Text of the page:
Obsessives, in contrast, are inner-directed. They are self-reliant and conscientious. They create and maintain order and make the most effective operational managers. They look constantly for ways to help people listen better, resolve conflict, and find win-win opportunities. They buy self-improvement books such as Stephen Covey’s The 7 Habits of Highly Effective People. Obsessives are also ruled by a strict conscience—they like to focus on continuous improvement at work because it fits in with their sense of moral improvement. As entrepreneurs, obsessives start businesses that express their values, but they lack the vision, daring, and charisma it takes to turn a good idea into a great one. The best obsessives set high standards and communicate very effectively. They make sure that instructions are followed and costs are kept within budget. The most productive are great mentors and team players. The unproductive and the uncooperative become narrow experts and rule-bound bureaucrats.
Narcissists, the third type, are independent and not easily impressed. They are innovators, driven in business to gain power and glory. Productive narcissists are experts in their industries, but they go beyond it. They also pose the critical questions. They want to learn everything about everything that affects the company and its products. Unlike erotics, they want to be admired, not loved. And unlike obsessives, they are not troubled by a punishing superego, so they are able to aggressively pursue their goals. Of all the personality types, narcissists run the greatest risk of isolating themselves at the moment of success. And because of their independence and aggressiveness, they are constantly looking out for enemies, sometimes degenerating into paranoia when they are under extreme stress. (For more on personality types, see the sidebar “Fromm’s Fourth Personality Type.”)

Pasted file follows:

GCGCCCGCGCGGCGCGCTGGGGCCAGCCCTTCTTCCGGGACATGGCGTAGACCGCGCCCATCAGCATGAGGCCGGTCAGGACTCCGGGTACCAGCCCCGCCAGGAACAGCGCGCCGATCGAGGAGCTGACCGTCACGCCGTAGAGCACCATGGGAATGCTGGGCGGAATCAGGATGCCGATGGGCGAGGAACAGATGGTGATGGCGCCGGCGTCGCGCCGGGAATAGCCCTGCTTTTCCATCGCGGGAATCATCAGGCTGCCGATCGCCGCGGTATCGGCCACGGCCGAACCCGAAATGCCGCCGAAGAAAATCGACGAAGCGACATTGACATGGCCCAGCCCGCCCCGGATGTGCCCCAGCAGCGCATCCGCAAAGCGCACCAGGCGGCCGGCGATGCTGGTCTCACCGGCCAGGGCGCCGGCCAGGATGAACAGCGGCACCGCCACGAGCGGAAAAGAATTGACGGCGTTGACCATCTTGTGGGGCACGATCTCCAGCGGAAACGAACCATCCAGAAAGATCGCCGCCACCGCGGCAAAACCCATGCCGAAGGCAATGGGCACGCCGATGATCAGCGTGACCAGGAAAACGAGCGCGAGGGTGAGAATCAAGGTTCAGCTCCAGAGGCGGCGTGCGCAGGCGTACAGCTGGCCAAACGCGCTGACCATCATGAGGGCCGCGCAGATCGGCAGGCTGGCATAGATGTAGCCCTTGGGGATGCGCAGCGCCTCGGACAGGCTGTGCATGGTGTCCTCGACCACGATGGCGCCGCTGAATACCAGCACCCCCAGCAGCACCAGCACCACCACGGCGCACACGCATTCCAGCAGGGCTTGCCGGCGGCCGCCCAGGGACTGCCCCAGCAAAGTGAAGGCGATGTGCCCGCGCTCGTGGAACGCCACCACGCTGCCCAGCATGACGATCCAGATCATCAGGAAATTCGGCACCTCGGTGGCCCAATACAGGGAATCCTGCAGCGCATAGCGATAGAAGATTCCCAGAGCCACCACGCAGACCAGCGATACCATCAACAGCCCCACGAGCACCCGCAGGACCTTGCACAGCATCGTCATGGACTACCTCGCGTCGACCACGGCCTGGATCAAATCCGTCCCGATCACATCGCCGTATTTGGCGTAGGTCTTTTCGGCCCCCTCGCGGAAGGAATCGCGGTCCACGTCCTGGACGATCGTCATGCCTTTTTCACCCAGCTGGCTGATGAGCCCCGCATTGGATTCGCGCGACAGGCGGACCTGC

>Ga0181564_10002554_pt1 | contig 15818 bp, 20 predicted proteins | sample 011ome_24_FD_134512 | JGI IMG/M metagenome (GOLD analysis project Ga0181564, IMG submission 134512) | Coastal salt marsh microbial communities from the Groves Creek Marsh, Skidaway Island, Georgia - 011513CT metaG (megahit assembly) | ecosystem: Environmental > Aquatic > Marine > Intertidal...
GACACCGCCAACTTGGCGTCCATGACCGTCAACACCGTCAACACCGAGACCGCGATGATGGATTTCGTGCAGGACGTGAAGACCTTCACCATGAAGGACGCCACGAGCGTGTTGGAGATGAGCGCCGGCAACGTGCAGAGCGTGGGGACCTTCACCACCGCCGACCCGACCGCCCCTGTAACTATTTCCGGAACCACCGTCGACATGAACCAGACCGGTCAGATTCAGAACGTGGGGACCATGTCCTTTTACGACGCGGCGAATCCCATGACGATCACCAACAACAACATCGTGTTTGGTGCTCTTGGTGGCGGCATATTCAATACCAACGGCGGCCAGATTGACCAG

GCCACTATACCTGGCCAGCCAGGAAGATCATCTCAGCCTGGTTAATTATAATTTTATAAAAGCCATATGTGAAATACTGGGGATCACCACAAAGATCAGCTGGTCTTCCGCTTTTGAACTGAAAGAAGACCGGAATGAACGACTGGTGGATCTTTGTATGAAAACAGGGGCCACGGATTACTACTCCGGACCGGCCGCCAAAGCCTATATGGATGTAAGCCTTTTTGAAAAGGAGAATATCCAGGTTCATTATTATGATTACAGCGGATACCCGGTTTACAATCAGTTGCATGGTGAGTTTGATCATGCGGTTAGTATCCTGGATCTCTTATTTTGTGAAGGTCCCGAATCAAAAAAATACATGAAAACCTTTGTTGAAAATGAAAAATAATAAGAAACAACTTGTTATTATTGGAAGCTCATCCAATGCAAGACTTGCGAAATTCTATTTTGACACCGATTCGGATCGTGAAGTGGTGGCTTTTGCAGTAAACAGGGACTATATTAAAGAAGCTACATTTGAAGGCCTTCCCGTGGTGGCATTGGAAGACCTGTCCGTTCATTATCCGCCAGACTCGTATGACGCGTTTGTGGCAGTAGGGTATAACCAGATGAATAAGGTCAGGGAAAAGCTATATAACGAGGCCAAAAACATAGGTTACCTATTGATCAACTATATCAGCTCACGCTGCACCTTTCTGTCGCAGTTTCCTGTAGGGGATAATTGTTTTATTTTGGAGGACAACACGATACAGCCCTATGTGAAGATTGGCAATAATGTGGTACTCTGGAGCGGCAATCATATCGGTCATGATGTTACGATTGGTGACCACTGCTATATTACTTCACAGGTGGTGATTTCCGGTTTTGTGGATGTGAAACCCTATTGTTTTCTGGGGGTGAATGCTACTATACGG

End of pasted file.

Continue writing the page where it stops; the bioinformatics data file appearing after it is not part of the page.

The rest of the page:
Fromm’s Fourth Personality Type
Strengths of the Narcissistic Leader
When it comes to leadership, personality type can be instructive. Erotic personalities generally make poor managers—they need too much approval. Obsessives make better leaders—they are your operational managers: critical and cautious. But it is narcissists who come closest to our collective image of great leaders. There are two reasons for this: they have compelling, even gripping, visions for companies, and they have an ability to attract followers.